Training Standards: Just to explain a bit here, the TA is officially split into two (in practice, three) - Regional TA, National TA and, this is my bit here, the medics (who are officially regional TA but, in practice fill the same role as national - there are just more units of them about.) (Ed note: forgot here about the "Sponsored TA" - so that is officially 3, realistically 4). To simplify, Regional TA provide units which are either part of the reserve battalions of regular regiments, or are complete reserve units in their own right - e.g. the 6th and 7th battalions of the Royal Regiment of Scotland, or 36 Signal Regiment. Generally, when people from the Regular TA deploy, they do it as individual replacements - filling in for manning and welfare gaps in regular units (often affliated ones), although there has been considerable success deploying company sized composite units in Iraq and Bosnia. To be utterly honest, except for recently ex-Regulars, it is very difficult for soldiers in this type of unit to be at the same standards as their regular counterparts (though some do manage it, and manage exceptionally well).

National TA (and Sponsored TA) units and the medics, are specifically there to apply their civilian skills within the military environment. Usually because the Army cannot recruit, train or retain those skills (and, often, all three). All though they won't reach the same standards of military training as their counterparts in either regular service or regional TA (the commitment is considerably less than for regional TA - 19 days versus 27), that is not what they are there for.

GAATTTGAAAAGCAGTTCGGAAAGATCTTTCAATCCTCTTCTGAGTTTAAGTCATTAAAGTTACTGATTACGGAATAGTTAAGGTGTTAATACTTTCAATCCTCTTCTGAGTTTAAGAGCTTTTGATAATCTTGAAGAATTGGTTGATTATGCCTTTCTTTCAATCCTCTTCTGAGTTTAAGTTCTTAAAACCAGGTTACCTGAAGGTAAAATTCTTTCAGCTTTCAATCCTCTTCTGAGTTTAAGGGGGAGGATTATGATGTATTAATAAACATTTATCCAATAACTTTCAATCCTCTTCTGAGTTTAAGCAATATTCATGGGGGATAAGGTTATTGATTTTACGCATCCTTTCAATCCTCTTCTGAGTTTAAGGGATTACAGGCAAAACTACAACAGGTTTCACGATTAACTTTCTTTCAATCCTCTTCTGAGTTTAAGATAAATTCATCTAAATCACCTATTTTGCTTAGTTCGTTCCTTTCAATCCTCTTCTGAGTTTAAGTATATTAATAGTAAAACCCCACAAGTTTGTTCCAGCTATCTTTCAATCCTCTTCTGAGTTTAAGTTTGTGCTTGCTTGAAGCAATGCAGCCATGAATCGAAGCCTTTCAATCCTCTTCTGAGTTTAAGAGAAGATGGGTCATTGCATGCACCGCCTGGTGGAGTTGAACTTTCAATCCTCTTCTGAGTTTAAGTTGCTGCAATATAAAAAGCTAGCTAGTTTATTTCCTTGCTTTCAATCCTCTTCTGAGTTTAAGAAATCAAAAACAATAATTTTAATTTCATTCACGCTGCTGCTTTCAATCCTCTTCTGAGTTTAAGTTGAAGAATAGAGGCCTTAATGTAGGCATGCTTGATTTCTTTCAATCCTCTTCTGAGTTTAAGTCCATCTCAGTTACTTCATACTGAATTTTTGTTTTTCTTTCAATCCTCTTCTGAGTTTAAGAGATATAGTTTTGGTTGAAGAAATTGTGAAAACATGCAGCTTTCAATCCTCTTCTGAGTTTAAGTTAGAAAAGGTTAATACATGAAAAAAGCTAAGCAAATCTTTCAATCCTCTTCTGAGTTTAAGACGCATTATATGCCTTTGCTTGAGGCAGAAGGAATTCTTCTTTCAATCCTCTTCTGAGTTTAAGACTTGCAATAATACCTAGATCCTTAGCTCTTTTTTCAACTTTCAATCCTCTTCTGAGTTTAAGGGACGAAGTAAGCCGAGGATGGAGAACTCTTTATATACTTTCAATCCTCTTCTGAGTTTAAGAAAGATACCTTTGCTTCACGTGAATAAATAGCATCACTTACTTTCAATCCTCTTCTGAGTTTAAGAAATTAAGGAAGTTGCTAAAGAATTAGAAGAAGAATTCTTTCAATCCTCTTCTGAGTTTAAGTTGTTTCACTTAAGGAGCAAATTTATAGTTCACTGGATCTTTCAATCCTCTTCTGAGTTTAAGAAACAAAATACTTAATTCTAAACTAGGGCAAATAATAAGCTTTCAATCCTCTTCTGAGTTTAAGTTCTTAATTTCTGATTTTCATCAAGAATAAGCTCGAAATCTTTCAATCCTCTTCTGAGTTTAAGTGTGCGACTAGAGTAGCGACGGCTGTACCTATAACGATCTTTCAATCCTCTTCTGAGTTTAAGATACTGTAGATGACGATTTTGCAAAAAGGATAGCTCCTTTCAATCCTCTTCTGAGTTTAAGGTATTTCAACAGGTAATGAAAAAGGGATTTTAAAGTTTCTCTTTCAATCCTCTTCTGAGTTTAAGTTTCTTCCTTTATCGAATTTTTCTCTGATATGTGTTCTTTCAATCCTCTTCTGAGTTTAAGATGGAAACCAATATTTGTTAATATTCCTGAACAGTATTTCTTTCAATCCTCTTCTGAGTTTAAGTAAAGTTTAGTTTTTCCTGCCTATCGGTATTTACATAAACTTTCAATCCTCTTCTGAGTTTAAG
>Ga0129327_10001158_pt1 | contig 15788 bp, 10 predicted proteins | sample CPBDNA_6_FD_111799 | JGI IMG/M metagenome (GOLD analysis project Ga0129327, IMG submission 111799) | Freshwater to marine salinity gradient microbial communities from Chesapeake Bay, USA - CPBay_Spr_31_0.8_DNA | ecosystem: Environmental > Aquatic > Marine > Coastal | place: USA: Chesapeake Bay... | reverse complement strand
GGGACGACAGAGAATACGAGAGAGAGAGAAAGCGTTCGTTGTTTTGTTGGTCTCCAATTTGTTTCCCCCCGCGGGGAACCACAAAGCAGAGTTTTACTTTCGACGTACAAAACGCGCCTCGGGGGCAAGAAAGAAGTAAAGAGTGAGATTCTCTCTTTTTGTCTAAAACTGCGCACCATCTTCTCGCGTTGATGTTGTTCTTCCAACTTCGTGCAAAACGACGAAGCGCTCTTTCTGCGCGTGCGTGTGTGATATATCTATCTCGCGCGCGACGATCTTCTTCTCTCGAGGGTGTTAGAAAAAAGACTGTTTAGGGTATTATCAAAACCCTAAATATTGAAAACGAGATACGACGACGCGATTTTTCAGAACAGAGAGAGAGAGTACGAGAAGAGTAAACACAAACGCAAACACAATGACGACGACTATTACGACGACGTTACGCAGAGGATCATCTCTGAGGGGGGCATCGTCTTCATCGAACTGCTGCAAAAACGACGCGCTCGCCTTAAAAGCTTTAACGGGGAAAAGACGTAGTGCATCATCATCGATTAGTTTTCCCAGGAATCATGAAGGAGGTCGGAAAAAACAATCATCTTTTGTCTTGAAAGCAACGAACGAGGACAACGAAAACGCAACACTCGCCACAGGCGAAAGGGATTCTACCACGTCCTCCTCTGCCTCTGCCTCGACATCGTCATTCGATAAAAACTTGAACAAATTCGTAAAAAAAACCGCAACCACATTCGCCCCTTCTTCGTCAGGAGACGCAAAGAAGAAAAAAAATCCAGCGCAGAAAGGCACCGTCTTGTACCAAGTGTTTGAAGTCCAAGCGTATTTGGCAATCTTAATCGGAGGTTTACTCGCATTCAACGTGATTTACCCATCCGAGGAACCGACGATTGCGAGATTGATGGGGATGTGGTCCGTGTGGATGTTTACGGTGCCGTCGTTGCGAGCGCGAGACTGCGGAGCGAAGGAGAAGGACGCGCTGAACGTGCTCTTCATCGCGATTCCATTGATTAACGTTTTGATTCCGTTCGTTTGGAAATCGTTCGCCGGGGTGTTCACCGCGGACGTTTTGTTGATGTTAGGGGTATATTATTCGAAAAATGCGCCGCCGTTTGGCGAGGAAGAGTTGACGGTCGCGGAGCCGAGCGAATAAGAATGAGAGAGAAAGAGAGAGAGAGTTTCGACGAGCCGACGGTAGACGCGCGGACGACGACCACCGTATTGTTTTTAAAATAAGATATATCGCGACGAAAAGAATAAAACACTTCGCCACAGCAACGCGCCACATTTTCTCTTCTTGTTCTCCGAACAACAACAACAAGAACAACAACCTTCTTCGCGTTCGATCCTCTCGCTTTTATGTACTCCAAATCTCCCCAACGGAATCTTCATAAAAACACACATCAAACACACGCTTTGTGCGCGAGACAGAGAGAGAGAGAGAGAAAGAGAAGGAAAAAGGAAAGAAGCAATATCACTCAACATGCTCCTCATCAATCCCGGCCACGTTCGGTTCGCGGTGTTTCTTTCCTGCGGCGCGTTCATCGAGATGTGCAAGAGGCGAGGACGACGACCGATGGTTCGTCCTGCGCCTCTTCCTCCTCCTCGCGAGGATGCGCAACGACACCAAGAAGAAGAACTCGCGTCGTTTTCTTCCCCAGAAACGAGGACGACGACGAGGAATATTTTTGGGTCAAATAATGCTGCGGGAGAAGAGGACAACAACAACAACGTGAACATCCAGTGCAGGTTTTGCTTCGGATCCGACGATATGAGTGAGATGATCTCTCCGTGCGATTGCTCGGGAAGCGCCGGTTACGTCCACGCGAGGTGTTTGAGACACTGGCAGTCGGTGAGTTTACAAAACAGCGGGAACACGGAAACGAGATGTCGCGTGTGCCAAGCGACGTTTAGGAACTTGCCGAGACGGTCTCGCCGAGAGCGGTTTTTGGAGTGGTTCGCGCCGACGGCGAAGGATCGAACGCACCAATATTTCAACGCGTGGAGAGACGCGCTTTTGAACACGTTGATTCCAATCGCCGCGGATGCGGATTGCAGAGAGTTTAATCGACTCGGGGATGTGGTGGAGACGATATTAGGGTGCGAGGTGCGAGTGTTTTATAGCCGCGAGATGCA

Operational Employment: the roles generally available for Regional TA in theatre are for lower ranks. You'll have observed that the TA guys on the Warrior IFVs were Lance Corporals and Privates. The only higher rank interviewed was the young (I believe Infantry) Lieutenant, who was the hospital watchkeeper. An important role but not exactly boots on the ground war-fighting. A regular CO, quite reasonably, with a gap for a Sergeant is far more likely to give acting rank to a first-class Corporal he has known for years than to bring in a TA Sergeant who neither he, nor the platoon or squadron, know from Adam (or Eve, if your Regiment allows it).

Family Services: Yes, the lack of the local regiment structure and the much more normal dispersion of families across a wide recruiting area, means that the TA can't do much and the deployed regiment may be in completely the wrong part of the country (or even in Germany) to help. This is going to be difficult to fix, unless it is made the responsibility of the Regional Division and Brigade structure which will, of course, take money and commitment.

Medical & Aftercare: I think this was bad, as was shown in the programme, but has apparently now been fixed. TA soldiers are not entitled to Army medical services but, as far as my information goes, wounded soldiers are now retained mobilised until their treatment is complete. This, of course, requires the injury to be obvious (if not actually the reason for) the soldier arriving back in the UK. Not always going to be the case with PTSD, among others. Mind you, as Tony McNally found out, being a regular soldier didn't help him get treatment for his PTSD.

Overall, a fair-ish programme but not one that the TA or Army hierarchy are going to be happy with.